N STAGING

N0 – No spread of tumor to nearby lymph nodes

N1 – The disease has spread to a single ipsilateral lymph node measuring </=3 cm without extranodal involvement. n1-single ipsilateral lymph node upto 3 cm N2a – The disease has spread to a single ipsilateral lymph node measuring >3 cm and </= 6 cm n2a-single ipsilateral lymph node 3 cm to 6 cm N2b – Metastasis to multiple ipsilateral nodes, none >6 cm n2b-multiple ipsilateral lymph nodes upto 6 cm N2c – Metastasis to bilateral/contralateral lymph nodes, all measuring <6 cm without extranodal involvement. n2c-bilateral or contralateral lymph nodes upto 6 cm N3 – The disease has spread to lymph nodes measuring >6 cm or significant extranodal involvement. n3-lymph node more than 6 cm n3 - lymph node with extranodal extension head and neck cancer N staging

M STAGING

M0 – No spread to distant body parts

M1 – Disease has spread to distant body parts

4 Stages of Oropharyngeal Cancer

STAGE TNM    
0 Tis N0 M0    
I T1 N0 M0    
II T2 N0 M0    
III T3 N0 M0    
  T1-3 N1 M0    
IVA T1-3 N2 M0    
  T4a N0-2 M0    
IVB Any T N3 M0    
  T4b Any N M0    
IVC Any T Any N M1    

 

Survival Rate/ Life Expectancy according to Stage

Survival rates  is calculated based on whether the disease is Localised, Regional or Distant.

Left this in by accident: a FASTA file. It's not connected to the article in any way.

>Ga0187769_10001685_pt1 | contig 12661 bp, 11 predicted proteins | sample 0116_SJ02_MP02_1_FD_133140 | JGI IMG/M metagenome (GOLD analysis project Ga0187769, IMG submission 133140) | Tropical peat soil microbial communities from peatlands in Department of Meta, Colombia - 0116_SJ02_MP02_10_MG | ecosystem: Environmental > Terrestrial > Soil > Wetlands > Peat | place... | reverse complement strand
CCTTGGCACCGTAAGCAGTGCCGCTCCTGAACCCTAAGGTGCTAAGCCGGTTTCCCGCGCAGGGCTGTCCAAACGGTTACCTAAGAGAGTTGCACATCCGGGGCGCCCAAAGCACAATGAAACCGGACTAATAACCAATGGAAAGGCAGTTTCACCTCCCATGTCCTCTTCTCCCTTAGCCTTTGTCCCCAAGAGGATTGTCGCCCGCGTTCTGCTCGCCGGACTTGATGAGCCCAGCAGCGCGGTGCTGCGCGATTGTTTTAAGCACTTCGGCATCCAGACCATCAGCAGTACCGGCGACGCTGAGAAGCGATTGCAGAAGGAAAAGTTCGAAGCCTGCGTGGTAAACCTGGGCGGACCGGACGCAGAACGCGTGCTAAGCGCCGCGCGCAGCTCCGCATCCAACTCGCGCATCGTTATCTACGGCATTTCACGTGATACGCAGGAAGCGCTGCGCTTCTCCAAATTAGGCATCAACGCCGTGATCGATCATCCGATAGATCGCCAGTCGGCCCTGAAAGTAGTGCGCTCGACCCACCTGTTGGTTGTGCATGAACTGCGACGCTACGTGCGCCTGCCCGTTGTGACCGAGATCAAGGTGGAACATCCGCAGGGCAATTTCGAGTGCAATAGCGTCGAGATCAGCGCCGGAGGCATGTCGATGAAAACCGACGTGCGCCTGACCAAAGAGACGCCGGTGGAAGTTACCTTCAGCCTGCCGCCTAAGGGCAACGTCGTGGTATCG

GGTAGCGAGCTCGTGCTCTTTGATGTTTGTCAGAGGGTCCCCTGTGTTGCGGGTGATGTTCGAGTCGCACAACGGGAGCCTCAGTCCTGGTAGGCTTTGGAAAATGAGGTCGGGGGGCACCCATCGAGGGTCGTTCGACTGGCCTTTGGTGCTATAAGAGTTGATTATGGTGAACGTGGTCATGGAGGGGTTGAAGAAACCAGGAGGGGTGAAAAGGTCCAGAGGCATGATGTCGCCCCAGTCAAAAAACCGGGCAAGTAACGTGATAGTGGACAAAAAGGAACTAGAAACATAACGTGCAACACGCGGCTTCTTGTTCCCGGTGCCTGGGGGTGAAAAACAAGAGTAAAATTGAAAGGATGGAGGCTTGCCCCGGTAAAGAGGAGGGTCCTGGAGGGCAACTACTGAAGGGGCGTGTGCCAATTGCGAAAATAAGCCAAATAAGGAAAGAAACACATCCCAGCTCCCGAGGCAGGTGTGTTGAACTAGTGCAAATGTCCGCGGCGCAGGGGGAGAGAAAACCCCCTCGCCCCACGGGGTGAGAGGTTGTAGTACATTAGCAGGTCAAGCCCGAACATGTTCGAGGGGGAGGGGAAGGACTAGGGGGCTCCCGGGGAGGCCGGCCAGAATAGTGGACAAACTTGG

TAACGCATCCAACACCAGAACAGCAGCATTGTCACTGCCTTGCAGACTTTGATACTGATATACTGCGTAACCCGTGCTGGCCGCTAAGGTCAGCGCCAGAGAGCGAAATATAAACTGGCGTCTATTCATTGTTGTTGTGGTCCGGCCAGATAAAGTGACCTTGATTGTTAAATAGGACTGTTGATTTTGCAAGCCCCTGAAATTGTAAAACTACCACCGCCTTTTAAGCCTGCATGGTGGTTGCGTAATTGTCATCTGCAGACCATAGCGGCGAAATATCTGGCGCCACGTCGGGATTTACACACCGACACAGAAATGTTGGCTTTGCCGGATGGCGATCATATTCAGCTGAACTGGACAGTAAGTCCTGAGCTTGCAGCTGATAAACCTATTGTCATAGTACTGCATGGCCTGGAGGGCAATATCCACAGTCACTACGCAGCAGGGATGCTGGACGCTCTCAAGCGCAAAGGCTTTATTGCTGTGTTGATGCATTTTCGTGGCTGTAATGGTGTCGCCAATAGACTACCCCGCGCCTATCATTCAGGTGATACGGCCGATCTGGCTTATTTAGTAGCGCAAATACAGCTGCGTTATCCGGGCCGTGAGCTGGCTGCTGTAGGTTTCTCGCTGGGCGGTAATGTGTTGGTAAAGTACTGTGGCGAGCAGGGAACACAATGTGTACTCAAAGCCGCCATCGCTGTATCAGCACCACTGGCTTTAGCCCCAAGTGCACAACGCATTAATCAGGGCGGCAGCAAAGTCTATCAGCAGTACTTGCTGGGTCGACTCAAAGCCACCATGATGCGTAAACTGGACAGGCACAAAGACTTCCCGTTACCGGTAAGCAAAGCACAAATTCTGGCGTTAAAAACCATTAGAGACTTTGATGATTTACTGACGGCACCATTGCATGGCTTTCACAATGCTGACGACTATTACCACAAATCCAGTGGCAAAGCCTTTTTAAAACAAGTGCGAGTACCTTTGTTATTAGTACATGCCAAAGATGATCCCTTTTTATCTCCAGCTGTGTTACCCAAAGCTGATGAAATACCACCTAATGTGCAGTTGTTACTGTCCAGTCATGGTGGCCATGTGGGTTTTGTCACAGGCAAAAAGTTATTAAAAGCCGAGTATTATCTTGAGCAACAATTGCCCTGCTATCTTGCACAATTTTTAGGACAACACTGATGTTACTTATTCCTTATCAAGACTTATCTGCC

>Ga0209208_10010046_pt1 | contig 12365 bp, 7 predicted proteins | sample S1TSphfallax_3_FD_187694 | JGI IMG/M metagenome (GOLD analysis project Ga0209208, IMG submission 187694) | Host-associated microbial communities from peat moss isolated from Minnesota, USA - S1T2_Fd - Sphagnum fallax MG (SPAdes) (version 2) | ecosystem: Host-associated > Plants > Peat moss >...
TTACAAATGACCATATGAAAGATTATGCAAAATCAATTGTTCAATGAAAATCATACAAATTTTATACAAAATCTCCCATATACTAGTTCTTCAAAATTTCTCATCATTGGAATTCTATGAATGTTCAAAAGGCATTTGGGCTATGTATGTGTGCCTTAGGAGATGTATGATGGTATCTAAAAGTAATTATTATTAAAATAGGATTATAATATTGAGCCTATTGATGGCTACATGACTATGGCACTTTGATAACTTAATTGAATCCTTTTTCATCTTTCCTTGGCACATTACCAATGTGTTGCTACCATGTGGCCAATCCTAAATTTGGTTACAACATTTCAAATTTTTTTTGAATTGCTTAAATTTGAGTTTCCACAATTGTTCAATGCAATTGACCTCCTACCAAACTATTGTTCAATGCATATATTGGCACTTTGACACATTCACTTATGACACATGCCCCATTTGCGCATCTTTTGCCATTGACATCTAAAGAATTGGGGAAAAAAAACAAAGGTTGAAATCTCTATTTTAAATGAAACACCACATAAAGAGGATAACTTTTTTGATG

Localised

  • Cancer is limited to the oropharynx
  • 5 year survival 84%.

Regional

  • Cancer has spread to nearby structures or lymph nodes
  • 5 year survival 65%.

Distant

  • Cancer has spread to distant body parts.
  • 5 year survival 39%.

Treatment of Oropharyngeal Cancer

Treatment depends on stage of the disease, location, HPV status, performance status of patient, patient’s preference, along with other factors. Treatment options based on stage are discussed below.

treatment of non metastatic oropharyngeal cancer

Stage I and II

For Stage I and II cancers, radiotherapy is considered as the preferred treatment. Surgical resection is also an option. Chemoradiation is also an option that may be used either alone or after surgery in patients with adverse risk factors.